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47,526 Homes for Mexico, from the series Two Million Homes for Mexico

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Corona, Livia, 47,526 Homes for Mexico
Photo Credit: 

MHC Digitization Center

Not On View
Corona, Livia
Mexican (1975- )
Place made: 
North and Central America; Mexico
47,526 Homes for Mexico, from the series Two Million Homes for Mexico, 2007 image capture; 2011 print
Archival chromogenic print; Edition 3/5
Sheet: 30 in x 36 1/4 in; 76.2 cm x 92.1 cm; Image: 28 in x 34 3/8 in; 71.1 cm x 87.3 cm
Purchase with the Henry Rox Memorial Fund for the Acquisition of Work by Contemporary Women Artists
MH 2011.12

In her multi-year photographic project, Two Million Homes for Mexico, Livia Corona shines a spotlight on the still-unfolding ramifications of one of the modern era’s most ambitious, expansive, and rapidly developed public housing projects. Begun in the early 2000s during the presidency of Vicente Fox Quesada, immense grids of tightly packed, 130-square-foot houses were constructed virtually overnight, sometimes at a rate of 2,500 homes a day. This urbanization project omitted fundamental amenities of community living like schools, parks, grocery stores, and public transportation. In a personal statement about this series, Corona states “through photographs, interviews, and film, I look for the gap between the promises of homeownership and its fulfillment.”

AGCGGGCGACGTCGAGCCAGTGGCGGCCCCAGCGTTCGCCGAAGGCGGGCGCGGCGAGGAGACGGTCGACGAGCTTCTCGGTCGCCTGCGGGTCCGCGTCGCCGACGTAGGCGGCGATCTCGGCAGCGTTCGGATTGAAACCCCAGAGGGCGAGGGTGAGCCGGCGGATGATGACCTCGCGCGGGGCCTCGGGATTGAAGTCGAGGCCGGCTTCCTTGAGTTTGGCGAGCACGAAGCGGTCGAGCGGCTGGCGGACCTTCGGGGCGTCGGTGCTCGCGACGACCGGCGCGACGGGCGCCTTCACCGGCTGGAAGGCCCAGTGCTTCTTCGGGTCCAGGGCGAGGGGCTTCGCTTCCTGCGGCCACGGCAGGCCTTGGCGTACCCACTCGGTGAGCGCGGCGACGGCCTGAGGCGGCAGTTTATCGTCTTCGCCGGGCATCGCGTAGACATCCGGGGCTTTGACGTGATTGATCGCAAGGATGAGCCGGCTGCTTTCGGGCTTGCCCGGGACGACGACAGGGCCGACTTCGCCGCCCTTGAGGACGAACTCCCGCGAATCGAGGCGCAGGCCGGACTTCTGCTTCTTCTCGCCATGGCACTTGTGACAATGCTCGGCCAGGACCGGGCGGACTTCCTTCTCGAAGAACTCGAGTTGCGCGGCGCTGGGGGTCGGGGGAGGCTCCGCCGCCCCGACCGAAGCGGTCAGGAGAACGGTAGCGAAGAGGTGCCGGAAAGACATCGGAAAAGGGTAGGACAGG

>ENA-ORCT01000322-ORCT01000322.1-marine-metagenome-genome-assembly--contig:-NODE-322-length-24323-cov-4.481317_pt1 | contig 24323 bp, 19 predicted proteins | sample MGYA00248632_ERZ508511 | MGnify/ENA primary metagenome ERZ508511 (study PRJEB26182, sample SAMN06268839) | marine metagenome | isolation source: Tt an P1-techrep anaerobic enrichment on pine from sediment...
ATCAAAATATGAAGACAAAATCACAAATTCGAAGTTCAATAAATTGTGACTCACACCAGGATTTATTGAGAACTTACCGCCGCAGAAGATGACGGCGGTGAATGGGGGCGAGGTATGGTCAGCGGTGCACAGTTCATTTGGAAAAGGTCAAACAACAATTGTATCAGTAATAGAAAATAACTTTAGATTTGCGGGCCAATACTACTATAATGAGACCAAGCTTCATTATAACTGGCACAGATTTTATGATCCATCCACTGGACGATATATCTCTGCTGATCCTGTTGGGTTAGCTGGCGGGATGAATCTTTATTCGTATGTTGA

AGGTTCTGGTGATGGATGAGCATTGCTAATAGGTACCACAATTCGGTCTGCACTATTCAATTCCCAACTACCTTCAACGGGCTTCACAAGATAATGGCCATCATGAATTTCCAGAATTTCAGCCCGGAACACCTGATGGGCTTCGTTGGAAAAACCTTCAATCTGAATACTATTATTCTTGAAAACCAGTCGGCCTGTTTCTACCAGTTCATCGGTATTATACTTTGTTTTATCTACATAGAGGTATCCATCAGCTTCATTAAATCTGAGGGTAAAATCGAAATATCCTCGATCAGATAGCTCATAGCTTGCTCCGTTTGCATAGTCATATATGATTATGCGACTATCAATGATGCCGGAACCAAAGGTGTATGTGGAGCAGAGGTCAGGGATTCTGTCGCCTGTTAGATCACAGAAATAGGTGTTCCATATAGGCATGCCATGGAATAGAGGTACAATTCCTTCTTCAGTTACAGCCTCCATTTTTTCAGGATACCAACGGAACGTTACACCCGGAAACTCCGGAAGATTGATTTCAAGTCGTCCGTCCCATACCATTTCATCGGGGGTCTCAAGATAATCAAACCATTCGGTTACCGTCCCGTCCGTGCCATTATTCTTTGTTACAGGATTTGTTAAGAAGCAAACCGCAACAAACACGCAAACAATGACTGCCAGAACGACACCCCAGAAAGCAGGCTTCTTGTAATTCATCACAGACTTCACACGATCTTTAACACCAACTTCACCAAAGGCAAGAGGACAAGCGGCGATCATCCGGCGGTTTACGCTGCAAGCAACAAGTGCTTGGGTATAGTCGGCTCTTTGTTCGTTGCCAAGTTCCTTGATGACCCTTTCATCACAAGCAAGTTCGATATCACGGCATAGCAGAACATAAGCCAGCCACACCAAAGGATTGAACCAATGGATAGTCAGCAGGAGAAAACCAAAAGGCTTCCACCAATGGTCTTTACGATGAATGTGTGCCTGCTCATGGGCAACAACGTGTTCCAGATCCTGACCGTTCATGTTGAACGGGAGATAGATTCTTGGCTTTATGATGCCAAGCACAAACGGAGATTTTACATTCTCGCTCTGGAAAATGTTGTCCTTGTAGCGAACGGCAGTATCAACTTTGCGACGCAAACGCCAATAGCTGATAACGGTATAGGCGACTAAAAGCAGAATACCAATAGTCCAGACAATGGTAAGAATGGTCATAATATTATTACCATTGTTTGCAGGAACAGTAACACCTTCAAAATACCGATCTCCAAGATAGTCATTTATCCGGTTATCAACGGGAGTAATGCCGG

-Ellen Alvord, Weatherbie Curator of Education and Academic Programs, Mount Holyoke College Art Museum (Jan. 2017)